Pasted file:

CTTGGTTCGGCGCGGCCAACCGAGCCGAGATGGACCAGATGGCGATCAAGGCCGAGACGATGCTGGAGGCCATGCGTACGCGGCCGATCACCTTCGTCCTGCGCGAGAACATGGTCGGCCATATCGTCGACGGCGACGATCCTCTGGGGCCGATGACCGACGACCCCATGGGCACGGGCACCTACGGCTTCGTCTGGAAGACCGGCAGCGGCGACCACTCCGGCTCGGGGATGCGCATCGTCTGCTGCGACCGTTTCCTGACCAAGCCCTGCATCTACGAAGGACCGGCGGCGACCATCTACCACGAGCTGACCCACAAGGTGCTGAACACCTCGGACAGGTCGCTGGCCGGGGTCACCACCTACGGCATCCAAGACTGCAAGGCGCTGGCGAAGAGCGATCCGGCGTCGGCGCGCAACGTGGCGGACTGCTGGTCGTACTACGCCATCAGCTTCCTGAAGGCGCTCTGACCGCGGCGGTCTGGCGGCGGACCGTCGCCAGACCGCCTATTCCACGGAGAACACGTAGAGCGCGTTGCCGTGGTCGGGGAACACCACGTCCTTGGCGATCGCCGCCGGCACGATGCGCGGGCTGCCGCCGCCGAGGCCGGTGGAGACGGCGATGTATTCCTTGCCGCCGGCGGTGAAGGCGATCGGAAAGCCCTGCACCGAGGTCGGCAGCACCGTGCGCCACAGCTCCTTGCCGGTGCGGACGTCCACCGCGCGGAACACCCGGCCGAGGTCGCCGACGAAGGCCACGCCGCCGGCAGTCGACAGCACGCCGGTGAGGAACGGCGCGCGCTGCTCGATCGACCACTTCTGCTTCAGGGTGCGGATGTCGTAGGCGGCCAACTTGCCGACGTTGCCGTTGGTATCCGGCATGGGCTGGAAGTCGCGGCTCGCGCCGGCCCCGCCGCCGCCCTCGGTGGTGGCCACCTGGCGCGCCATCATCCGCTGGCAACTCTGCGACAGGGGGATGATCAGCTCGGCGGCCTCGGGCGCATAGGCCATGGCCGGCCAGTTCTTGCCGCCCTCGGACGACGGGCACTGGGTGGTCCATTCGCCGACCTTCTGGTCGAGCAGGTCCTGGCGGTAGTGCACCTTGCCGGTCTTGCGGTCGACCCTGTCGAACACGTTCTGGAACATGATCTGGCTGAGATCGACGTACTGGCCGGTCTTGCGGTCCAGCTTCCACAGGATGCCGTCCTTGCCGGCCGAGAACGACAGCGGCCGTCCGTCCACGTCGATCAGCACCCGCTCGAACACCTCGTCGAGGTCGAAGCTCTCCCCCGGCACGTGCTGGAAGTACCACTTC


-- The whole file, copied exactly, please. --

CTTGGTTCGGCGCGGCCAACCGAGCCGAGATGGACCAGATGGCGATCAAGGCCGAGACGATGCTGGAGGCCATGCGTACGCGGCCGATCACCTTCGTCCTGCGCGAGAACATGGTCGGCCATATCGTCGACGGCGACGATCCTCTGGGGCCGATGACCGACGACCCCATGGGCACGGGCACCTACGGCTTCGTCTGGAAGACCGGCAGCGGCGACCACTCCGGCTCGGGGATGCGCATCGTCTGCTGCGACCGTTTCCTGACCAAGCCCTGCATCTACGAAGGACCGGCGGCGACCATCTACCACGAGCTGACCCACAAGGTGCTGAACACCTCGGACAGGTCGCTGGCCGGGGTCACCACCTACGGCATCCAAGACTGCAAGGCGCTGGCGAAGAGCGATCCGGCGTCGGCGCGCAACGTGGCGGACTGCTGGTCGTACTACGCCATCAGCTTCCTGAAGGCGCTCTGACCGCGGCGGTCTGGCGGCGGACCGTCGCCAGACCGCCTATTCCACGGAGAACACGTAGAGCGCGTTGCCGTGGTCGGGGAACACCACGTCCTTGGCGATCGCCGCCGGCACGATGCGCGGGCTGCCGCCGCCGAGGCCGGTGGAGACGGCGATGTATTCCTTGCCGCCGGCGGTGAAGGCGATCGGAAAGCCCTGCACCGAGGTCGGCAGCACCGTGCGCCACAGCTCCTTGCCGGTGCGGACGTCCACCGCGCGGAACACCCGGCCGAGGTCGCCGACGAAGGCCACGCCGCCGGCAGTCGACAGCACGCCGGTGAGGAACGGCGCGCGCTGCTCGATCGACCACTTCTGCTTCAGGGTGCGGATGTCGTAGGCGGCCAACTTGCCGACGTTGCCGTTGGTATCCGGCATGGGCTGGAAGTCGCGGCTCGCGCCGGCCCCGCCGCCGCCCTCGGTGGTGGCCACCTGGCGCGCCATCATCCGCTGGCAACTCTGCGACAGGGGGATGATCAGCTCGGCGGCCTCGGGCGCATAGGCCATGGCCGGCCAGTTCTTGCCGCCCTCGGACGACGGGCACTGGGTGGTCCATTCGCCGACCTTCTGGTCGAGCAGGTCCTGGCGGTAGTGCACCTTGCCGGTCTTGCGGTCGACCCTGTCGAACACGTTCTGGAACATGATCTGGCTGAGATCGACGTACTGGCCGGTCTTGCGGTCCAGCTTCCACAGGATGCCGTCCTTGCCGGCCGAGAACGACAGCGGCCGTCCGTCCACGTCGATCAGCACCCGCTCGAACACCTCGTCGAGGTCGAAGCTCTCCCCCGGCACGTGCTGGAAGTACCACTTC